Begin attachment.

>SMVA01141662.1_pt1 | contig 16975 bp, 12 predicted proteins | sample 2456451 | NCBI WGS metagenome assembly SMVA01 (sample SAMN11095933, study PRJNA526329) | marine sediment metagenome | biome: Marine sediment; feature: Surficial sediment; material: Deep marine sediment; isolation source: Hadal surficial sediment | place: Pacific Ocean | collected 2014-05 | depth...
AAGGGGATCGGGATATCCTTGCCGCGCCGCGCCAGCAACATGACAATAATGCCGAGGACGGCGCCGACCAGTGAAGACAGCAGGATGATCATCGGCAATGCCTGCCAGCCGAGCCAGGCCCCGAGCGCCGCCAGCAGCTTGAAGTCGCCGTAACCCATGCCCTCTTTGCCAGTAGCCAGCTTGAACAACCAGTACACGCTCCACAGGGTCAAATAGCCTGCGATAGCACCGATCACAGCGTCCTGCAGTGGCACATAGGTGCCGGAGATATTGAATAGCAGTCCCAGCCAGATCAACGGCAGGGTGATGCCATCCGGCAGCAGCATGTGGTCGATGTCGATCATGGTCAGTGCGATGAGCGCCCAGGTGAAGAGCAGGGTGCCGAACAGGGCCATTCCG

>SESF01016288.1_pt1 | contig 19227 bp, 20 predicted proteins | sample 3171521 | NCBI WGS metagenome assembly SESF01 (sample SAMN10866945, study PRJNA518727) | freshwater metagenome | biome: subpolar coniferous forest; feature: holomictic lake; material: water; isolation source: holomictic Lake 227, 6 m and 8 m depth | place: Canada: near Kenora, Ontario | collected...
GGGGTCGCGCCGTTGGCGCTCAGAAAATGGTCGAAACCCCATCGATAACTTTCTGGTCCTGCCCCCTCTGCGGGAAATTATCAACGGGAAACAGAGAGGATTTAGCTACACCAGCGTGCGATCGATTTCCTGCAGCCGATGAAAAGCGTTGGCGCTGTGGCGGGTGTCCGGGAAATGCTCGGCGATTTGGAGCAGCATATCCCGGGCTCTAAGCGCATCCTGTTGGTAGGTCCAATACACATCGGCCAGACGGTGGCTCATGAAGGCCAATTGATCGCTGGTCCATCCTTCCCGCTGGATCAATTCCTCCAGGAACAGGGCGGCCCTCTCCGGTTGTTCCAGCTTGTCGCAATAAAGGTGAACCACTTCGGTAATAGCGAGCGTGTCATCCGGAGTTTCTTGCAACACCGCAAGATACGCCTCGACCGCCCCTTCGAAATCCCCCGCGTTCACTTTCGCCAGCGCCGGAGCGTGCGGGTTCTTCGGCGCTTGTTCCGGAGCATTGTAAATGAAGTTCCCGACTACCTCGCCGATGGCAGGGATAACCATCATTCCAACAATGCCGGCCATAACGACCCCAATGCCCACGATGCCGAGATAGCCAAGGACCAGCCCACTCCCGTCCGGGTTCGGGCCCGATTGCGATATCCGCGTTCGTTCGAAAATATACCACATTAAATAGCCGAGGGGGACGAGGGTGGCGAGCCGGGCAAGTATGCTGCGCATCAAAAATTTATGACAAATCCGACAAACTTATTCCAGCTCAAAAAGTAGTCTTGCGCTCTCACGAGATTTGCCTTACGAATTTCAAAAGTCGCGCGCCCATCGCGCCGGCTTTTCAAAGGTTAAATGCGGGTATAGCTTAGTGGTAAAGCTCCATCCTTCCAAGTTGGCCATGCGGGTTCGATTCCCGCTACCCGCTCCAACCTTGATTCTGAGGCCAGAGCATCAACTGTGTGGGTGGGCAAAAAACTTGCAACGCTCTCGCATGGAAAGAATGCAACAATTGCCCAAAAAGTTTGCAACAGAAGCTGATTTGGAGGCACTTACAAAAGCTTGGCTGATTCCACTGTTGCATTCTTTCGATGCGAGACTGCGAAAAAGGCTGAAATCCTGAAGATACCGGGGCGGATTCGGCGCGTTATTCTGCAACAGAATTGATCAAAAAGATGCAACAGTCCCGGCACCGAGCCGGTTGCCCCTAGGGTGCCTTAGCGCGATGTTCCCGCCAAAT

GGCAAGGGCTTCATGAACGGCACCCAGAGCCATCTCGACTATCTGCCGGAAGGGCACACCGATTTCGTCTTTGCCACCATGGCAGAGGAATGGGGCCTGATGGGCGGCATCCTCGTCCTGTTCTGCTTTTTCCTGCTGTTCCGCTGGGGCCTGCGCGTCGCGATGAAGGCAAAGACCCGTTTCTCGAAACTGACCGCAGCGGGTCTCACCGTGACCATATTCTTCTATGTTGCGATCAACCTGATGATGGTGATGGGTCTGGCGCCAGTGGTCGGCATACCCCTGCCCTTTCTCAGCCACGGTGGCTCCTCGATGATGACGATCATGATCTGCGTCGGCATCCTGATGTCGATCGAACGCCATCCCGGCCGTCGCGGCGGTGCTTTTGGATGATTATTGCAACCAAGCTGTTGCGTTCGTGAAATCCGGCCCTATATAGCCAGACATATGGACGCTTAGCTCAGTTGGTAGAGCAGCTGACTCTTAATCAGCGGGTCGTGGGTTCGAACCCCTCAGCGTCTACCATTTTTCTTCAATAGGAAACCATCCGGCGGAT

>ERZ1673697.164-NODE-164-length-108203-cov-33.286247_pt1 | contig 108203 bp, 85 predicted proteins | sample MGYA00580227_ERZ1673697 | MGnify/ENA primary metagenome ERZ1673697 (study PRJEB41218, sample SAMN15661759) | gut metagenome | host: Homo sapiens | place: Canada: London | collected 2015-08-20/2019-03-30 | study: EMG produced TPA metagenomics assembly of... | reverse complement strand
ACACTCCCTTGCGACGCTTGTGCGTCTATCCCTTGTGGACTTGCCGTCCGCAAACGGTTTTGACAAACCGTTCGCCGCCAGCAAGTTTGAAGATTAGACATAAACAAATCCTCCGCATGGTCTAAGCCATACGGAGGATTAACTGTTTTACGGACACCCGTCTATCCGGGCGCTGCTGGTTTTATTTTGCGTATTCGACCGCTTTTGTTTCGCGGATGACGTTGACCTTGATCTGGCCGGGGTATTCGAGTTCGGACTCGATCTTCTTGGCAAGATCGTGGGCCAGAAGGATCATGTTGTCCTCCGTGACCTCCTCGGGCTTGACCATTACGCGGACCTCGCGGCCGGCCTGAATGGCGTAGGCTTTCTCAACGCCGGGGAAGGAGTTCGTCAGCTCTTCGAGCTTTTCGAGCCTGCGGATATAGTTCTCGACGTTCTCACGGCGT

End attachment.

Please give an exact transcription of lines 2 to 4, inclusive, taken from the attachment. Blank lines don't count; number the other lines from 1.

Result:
AAGGGGATCGGGATATCCTTGCCGCGCCGCGCCAGCAACATGACAATAATGCCGAGGACGGCGCCGACCAGTGAAGACAGCAGGATGATCATCGGCAATGCCTGCCAGCCGAGCCAGGCCCCGAGCGCCGCCAGCAGCTTGAAGTCGCCGTAACCCATGCCCTCTTTGCCAGTAGCCAGCTTGAACAACCAGTACACGCTCCACAGGGTCAAATAGCCTGCGATAGCACCGATCACAGCGTCCTGCAGTGGCACATAGGTGCCGGAGATATTGAATAGCAGTCCCAGCCAGATCAACGGCAGGGTGATGCCATCCGGCAGCAGCATGTGGTCGATGTCGATCATGGTCAGTGCGATGAGCGCCCAGGTGAAGAGCAGGGTGCCGAACAGGGCCATTCCG

>SESF01016288.1_pt1 | contig 19227 bp, 20 predicted proteins | sample 3171521 | NCBI WGS metagenome assembly SESF01 (sample SAMN10866945, study PRJNA518727) | freshwater metagenome | biome: subpolar coniferous forest; feature: holomictic lake; material: water; isolation source: holomictic Lake 227, 6 m and 8 m depth | place: Canada: near Kenora, Ontario | collected...
GGGGTCGCGCCGTTGGCGCTCAGAAAATGGTCGAAACCCCATCGATAACTTTCTGGTCCTGCCCCCTCTGCGGGAAATTATCAACGGGAAACAGAGAGGATTTAGCTACACCAGCGTGCGATCGATTTCCTGCAGCCGATGAAAAGCGTTGGCGCTGTGGCGGGTGTCCGGGAAATGCTCGGCGATTTGGAGCAGCATATCCCGGGCTCTAAGCGCATCCTGTTGGTAGGTCCAATACACATCGGCCAGACGGTGGCTCATGAAGGCCAATTGATCGCTGGTCCATCCTTCCCGCTGGATCAATTCCTCCAGGAACAGGGCGGCCCTCTCCGGTTGTTCCAGCTTGTCGCAATAAAGGTGAACCACTTCGGTAATAGCGAGCGTGTCATCCGGAGTTTCTTGCAACACCGCAAGATACGCCTCGACCGCCCCTTCGAAATCCCCCGCGTTCACTTTCGCCAGCGCCGGAGCGTGCGGGTTCTTCGGCGCTTGTTCCGGAGCATTGTAAATGAAGTTCCCGACTACCTCGCCGATGGCAGGGATAACCATCATTCCAACAATGCCGGCCATAACGACCCCAATGCCCACGATGCCGAGATAGCCAAGGACCAGCCCACTCCCGTCCGGGTTCGGGCCCGATTGCGATATCCGCGTTCGTTCGAAAATATACCACATTAAATAGCCGAGGGGGACGAGGGTGGCGAGCCGGGCAAGTATGCTGCGCATCAAAAATTTATGACAAATCCGACAAACTTATTCCAGCTCAAAAAGTAGTCTTGCGCTCTCACGAGATTTGCCTTACGAATTTCAAAAGTCGCGCGCCCATCGCGCCGGCTTTTCAAAGGTTAAATGCGGGTATAGCTTAGTGGTAAAGCTCCATCCTTCCAAGTTGGCCATGCGGGTTCGATTCCCGCTACCCGCTCCAACCTTGATTCTGAGGCCAGAGCATCAACTGTGTGGGTGGGCAAAAAACTTGCAACGCTCTCGCATGGAAAGAATGCAACAATTGCCCAAAAAGTTTGCAACAGAAGCTGATTTGGAGGCACTTACAAAAGCTTGGCTGATTCCACTGTTGCATTCTTTCGATGCGAGACTGCGAAAAAGGCTGAAATCCTGAAGATACCGGGGCGGATTCGGCGCGTTATTCTGCAACAGAATTGATCAAAAAGATGCAACAGTCCCGGCACCGAGCCGGTTGCCCCTAGGGTGCCTTAGCGCGATGTTCCCGCCAAAT